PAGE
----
When you look at the image above, it seems like a bright, mostly wholesome game, but the story is a bit of a contrast.
The heroine is immune to the effects of drugs, so she ends up working in the Narcotics Control Department in the Ministry of Health, Labour and Welfare. There, she joins a special unit called the Stand Alone National Department (STAND), where she must set out to scout recruits in order to become a true member, which in turn leads to her encounters with many dashing young men. Thanks to this setup, one could say that Stand My Heroes is the only anime this season that adapts the card-collecting gacha gameplay of their original games.
The most stand-out part of Stand My Heroes is its jaw-dropping voice cast, which includes some of the most popular voice actors on MAL: Natsuki Hanae, Yuki Kaji, Tomokazu Sugita, Daisuke Namikawa, Tomoaki Maeno, Kousuke Toriumi, and so on.
Aside from the main story, there are numerous bonus stories divided into character sections. So if you want to see more of a character from the anime, there's an easy way to do it without having to go through the many other ikemen first.
Source: Phantasy Star Online 2 | Platform(s): Android, iOS, PC, PS4, Switch, Vita, Xbox One | Release Date: July 4th, 2012
If you couldn't tell from the graphics in the image alone, Phantasy Star Online 2 is the oldest game in this article. Although it originally came out on PC, it has since been ported to numerous other platforms. The game's predecessor, Phantasy Star Online, was the first-ever online role-playing game made for consoles, pioneered multiplayer dungeon crawlers, and won Game of the Year from the Japan Game Award in 2000.
Like any standard MMORPG, Phantasy Star Online 2's gameplay follows a quest-based system that leads you through singleplayer missions and multiplayer campaigns spread across multiple Episodes. When entering the game, the menu requires you to choose from servers called Ships, and if you're playing for the first time, there's a detailed character creation section where there are three races and nine classes to choose from. You trade blows with enemies in fast-paced battles like in other games, but Phantasy Star Online 2 gives you the ability to dodge, which is surprisingly rare for an MMORPG and changes the dynamic of combat.
Phantasy Star Online 2's first anime adaptation, Phantasy Star Online 2 The Animation, featured a completely original storyline and all-new characters in a real-world setting. The actual plot of the game follows a colony fleet called Oracle that is in search of a habitable planet, so the story frequently changes settings as the fleet moves between planets. The player becomes a trainee in the explorer organisation ARKS (Artificial Relict to Keep Species), and they encounter various hostile alien races on their quest for survival. The new adaptation, Episode Oracle, will adapt the first three Episodes of the game along with some original content across 25 episodes.
More than seven years after its initial release, the game is formally heading to the West for PC and Xbox One in spring next year, which will be free-to-play and will include all content currently released.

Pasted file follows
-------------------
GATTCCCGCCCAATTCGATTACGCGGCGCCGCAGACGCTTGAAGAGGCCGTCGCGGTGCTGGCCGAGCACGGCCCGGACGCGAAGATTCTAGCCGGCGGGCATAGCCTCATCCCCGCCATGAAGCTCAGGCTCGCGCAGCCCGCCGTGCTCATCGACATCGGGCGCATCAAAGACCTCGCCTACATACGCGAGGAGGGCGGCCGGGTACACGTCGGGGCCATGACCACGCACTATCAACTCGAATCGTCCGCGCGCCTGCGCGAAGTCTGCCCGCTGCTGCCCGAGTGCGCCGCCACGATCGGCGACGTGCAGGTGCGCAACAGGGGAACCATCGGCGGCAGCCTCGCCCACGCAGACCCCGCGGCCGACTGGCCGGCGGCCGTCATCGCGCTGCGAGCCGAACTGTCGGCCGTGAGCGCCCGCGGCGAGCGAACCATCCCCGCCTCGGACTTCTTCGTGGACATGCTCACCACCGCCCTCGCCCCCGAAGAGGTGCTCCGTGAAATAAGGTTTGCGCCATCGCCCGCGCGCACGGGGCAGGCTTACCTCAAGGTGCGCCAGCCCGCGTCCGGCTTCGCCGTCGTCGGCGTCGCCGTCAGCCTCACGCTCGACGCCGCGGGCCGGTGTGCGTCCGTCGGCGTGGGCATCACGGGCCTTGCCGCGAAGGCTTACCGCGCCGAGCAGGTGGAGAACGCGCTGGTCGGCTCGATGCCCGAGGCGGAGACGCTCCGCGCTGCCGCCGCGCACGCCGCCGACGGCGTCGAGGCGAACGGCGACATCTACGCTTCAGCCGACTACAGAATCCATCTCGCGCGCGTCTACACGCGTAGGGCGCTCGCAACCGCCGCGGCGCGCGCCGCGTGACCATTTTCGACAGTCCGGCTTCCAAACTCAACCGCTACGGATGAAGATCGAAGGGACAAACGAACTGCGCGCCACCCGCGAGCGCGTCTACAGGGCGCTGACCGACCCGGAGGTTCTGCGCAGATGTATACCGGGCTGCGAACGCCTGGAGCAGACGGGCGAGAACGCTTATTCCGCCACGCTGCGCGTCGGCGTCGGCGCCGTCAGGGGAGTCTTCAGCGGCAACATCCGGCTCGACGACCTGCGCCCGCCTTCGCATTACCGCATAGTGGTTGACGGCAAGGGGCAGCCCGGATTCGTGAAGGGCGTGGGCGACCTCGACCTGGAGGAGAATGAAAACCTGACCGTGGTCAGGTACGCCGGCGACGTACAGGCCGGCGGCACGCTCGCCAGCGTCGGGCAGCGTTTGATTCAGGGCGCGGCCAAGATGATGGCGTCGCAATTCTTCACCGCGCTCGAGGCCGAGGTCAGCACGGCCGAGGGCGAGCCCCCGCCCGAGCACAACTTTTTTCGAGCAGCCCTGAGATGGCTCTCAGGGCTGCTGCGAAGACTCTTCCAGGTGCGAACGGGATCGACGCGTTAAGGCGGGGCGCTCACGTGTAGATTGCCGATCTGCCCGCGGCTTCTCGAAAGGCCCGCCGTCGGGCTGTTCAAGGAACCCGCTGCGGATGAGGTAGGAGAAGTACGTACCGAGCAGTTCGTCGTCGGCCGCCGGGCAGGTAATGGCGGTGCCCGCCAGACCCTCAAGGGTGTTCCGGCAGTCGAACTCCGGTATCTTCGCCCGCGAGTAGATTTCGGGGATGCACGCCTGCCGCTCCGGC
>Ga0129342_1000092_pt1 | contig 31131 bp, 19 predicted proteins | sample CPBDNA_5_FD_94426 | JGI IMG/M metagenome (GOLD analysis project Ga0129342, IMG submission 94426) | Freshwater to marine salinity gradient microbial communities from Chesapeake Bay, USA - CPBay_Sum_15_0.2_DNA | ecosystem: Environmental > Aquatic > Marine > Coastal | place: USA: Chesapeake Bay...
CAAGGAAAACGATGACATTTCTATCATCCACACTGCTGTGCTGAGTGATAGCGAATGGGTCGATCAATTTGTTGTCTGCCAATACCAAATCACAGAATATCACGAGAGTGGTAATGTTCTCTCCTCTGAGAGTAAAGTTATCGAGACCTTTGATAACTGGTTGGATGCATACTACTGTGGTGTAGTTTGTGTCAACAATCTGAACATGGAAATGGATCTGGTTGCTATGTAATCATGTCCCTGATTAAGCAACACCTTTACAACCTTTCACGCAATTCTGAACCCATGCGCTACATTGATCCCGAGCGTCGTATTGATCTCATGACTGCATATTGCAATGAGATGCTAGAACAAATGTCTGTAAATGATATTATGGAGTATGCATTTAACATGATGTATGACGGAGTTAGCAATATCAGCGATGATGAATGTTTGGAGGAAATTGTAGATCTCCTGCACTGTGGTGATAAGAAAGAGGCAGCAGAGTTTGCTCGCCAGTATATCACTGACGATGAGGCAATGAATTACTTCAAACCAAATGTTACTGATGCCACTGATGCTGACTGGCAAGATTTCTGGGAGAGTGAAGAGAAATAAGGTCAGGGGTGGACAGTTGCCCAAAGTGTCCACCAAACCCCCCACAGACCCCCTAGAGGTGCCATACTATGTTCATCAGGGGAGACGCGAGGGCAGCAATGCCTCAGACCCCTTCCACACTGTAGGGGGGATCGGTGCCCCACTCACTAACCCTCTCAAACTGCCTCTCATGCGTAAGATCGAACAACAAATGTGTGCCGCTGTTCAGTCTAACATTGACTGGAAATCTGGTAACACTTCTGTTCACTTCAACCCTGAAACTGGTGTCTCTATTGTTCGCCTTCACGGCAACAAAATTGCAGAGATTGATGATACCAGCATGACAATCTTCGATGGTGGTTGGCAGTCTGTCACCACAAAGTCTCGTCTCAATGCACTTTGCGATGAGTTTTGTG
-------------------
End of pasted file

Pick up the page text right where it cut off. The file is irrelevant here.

Source: Tenka Hyakken | Platform(s): Android, iOS | Release Date: April 20th, 2017
Tenka Hyakken centers around the "Mitsurugi," maidens who are anthropomorphised versions of ancient swords. This is strikingly similar to Touken Ranbu's central concept, but Tenka Hyakken takes place in an alternate version of the Meiji Era rather than the far future setting of its counterpart. The unexplained appearances of ghostly apparitions upset a long era of peace, which these maidens must now rectify. To get it out of the way, in case you hadn't guessed, this game contains card-collecting gacha as a key feature.
Tenka Hyakken's gameplay is much like Azur Lane's, as it involves live combat and the ability to control the movement of your characters — alternatively, you can just set it to auto mode outside of boss battles. You enter battle with a team of three maidens that you can switch between during combat, and each one has a different ability and fighting style. They're also separated by Virtue (Wisdom, Benevolence, etc.) and Element (Fire, Water, etc.) types.
When you attempt a gacha pull, cosmetic items of varying rarity, such as bracelets and gloves, are thrown into the mix along with new characters. These can be equipped to strengthen your maidens in battle. The levelling up process can be a little strange: you get to "lightly tap" the actual sword and clean it while the anthropomorphised version stands in the background, reacting to it in the way you might expect.
You can also dress up your maidens and take pictures with them in real life using the AR Camera, if that's your fancy.
Source: Ensemble Stars! | Platform(s): Android, iOS | Release Date: April 28th, 2015
Ensemble Stars! isn't a new show this season, but it is continuing into its second cour, so it's just as relevant.
Although Ensemble Stars! is part of a multimedia project like many other idol shows, it got its start as a card-collecting game on mobile platforms. While there are rhythm elements to it, Ensemble Stars! stands out as an idol game because it focuses more on its story and the cultivation process than skill-based gameplay. These features involve a number of strategic elements like managing resources, balancing the abilities of your team, and of course, gacha luck.
The story takes place at an idol training school called Yumenosaki Private Academy, which has a reputation for producing "shining stars." Due to the oppressive rule of the student council, many of the students rise up in rebellion, which you become a part of as a new inclusion to the Producer course at the academy. The plot can be rather melodramatic at times, but the level of character engagement has made Ensemble Stars! a beloved game and anime for its fans.